Thursday, May 20, 2010

Jamestown Joinery


More from our school trip back east. Here are a few pictures of the reproduction furniture at the Jamestown living-history museum in Virginia.



















It was fun to see the furniture in its actual setting (or close anyway). I'd like to know more about these. Who made them? How were they made? What were they based on? If I ever get back there I need to dig around a little and see if I can't find someone to answer these questions. Next time...


4 comments:

  1. Nice pics. I find myself more drawn to 17th century style furniture all the time. Too much reading Peter Follansbee's blog I guess. :)

    Jamie Bacon

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  2. Great shots Dan, thanks for sharing! One style of piece that I really loved from Jamestown when we were there were the simple, nailed up, six board chests (like the ones in several of your pics). While these were reproductions, it's incredible to see that the originals have survived for 300 years, even with their single wide board, cross grain construction. Goes against everything we're taught today about woodworking. Maybe we don't know more than our ancestors afterall :).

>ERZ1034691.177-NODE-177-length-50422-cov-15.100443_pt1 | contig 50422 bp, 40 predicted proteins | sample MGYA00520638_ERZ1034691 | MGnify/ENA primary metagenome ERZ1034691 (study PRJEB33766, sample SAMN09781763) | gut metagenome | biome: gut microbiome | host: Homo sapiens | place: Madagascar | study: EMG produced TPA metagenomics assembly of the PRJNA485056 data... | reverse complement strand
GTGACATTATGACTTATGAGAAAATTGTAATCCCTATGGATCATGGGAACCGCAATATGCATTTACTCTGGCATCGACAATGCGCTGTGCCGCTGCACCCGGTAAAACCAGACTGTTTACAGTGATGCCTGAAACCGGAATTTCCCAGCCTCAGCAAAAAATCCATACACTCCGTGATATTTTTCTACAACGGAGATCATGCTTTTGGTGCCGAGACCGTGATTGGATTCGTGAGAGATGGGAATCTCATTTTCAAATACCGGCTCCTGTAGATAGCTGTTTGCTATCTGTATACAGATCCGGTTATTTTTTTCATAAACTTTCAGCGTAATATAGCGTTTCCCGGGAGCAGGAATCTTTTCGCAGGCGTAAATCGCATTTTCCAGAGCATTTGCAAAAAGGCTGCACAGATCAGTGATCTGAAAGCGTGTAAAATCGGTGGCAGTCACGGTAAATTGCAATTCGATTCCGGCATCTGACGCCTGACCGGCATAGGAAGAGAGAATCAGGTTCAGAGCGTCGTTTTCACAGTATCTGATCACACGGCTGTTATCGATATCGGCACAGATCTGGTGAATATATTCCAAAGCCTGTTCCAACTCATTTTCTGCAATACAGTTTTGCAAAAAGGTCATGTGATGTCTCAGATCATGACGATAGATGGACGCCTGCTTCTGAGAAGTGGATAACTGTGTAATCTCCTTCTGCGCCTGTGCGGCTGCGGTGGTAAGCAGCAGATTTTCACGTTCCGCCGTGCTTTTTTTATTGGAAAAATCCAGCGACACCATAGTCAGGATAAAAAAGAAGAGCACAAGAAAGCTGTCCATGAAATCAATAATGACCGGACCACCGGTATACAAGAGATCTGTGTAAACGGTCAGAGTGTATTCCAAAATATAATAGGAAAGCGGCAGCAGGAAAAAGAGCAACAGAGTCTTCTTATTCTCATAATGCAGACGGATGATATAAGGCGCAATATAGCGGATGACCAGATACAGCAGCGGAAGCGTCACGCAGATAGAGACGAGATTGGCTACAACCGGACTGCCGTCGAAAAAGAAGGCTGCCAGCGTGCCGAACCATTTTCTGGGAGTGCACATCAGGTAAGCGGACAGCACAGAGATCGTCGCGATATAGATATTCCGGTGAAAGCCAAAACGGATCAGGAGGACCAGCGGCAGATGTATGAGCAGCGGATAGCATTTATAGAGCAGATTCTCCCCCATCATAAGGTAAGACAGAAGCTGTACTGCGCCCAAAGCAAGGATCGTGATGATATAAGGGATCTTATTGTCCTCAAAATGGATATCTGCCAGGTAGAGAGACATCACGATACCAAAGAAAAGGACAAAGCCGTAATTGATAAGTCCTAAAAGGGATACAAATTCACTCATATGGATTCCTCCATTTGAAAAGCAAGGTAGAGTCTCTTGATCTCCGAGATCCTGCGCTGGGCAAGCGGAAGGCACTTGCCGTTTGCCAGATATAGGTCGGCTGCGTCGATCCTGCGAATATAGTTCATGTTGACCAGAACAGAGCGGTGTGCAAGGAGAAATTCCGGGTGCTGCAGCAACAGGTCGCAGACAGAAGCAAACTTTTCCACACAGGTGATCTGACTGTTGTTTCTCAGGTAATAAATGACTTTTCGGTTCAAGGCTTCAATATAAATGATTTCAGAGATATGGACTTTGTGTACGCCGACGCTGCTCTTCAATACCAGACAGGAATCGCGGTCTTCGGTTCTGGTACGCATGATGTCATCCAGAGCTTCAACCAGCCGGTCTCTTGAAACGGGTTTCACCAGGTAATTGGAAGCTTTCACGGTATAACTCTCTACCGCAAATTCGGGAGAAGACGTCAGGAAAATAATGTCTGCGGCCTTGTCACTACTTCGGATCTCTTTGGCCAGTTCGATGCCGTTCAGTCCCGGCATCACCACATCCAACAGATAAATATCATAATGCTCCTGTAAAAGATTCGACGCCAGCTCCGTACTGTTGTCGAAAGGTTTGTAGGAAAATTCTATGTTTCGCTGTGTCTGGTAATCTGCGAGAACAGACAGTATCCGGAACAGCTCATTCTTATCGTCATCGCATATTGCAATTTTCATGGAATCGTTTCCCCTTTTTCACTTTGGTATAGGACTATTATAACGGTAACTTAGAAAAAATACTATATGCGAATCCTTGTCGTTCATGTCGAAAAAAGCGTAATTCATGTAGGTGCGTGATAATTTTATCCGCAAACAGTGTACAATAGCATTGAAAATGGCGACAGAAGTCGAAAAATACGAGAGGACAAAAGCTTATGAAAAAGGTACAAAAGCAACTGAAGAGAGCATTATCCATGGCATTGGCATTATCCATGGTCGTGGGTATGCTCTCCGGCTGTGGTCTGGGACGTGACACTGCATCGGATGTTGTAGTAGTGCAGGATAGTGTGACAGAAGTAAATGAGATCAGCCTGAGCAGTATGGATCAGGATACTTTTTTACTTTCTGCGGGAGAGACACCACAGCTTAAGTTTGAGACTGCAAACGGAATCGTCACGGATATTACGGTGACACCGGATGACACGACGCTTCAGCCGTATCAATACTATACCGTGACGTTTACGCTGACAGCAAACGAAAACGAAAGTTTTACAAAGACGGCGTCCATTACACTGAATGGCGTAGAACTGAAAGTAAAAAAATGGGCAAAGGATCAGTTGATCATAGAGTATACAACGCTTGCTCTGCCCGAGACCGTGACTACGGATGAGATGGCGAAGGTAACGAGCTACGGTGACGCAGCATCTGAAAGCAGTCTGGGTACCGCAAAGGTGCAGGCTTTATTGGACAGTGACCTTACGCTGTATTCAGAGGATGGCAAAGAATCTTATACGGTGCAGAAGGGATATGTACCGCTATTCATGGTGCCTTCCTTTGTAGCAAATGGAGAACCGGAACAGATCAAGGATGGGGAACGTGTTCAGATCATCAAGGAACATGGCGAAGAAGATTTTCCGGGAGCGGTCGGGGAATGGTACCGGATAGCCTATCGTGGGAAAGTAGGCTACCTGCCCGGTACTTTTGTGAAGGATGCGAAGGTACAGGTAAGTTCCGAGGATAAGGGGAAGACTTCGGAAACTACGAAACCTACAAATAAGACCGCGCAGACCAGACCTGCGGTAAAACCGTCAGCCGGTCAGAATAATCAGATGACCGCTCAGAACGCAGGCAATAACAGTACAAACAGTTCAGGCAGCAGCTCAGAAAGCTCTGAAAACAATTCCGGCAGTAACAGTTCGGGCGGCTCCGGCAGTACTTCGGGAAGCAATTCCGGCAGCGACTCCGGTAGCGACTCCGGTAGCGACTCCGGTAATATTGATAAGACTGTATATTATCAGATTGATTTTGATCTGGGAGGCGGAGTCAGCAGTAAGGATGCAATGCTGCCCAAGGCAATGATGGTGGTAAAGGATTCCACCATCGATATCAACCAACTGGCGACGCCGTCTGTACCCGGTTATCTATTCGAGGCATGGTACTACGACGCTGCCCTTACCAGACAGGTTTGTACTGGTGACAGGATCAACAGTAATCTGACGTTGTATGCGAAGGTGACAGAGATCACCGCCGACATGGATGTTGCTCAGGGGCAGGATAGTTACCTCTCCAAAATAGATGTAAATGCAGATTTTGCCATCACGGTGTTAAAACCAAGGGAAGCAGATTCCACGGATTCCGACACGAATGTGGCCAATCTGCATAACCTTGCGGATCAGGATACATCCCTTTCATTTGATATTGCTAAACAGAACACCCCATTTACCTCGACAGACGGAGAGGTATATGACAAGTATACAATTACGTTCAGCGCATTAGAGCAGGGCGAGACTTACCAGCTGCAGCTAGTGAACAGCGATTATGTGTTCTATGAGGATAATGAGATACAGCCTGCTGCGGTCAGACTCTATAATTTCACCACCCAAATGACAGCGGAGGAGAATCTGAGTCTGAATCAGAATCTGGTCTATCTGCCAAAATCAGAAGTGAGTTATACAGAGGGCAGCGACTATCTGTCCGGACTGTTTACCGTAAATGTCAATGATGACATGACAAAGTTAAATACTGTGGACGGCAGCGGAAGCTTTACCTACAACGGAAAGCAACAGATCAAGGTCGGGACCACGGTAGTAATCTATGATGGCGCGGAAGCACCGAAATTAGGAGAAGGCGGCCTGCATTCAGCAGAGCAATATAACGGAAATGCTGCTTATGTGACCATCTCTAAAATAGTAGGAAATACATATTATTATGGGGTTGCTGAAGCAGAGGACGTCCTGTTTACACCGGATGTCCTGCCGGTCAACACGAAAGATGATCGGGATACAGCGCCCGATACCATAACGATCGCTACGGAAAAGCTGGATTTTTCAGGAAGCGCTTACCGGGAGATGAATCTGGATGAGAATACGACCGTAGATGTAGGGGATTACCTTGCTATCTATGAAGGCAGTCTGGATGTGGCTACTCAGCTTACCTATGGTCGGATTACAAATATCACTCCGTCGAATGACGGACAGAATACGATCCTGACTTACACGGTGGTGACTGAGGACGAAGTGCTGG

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  3. Jamie - Thanks! Yeah, Peter's blog is very inspirational. But every time I read it I am consumed by oak envy - not a one to be found in Alaska!

    Bob - You're welcome! I noticed those chests - on the ships too. I liked their forged hardware. I think the simple nailed construction has a lot to do with the originals making it. We tend to look down on nails and reach for the modern adhesives - which is where I think the trouble begins.

    We do know more than our ancestors - we just don't know better. ;)

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  4. I am in awe of the beauty and the workmanship of these furniture pieces!

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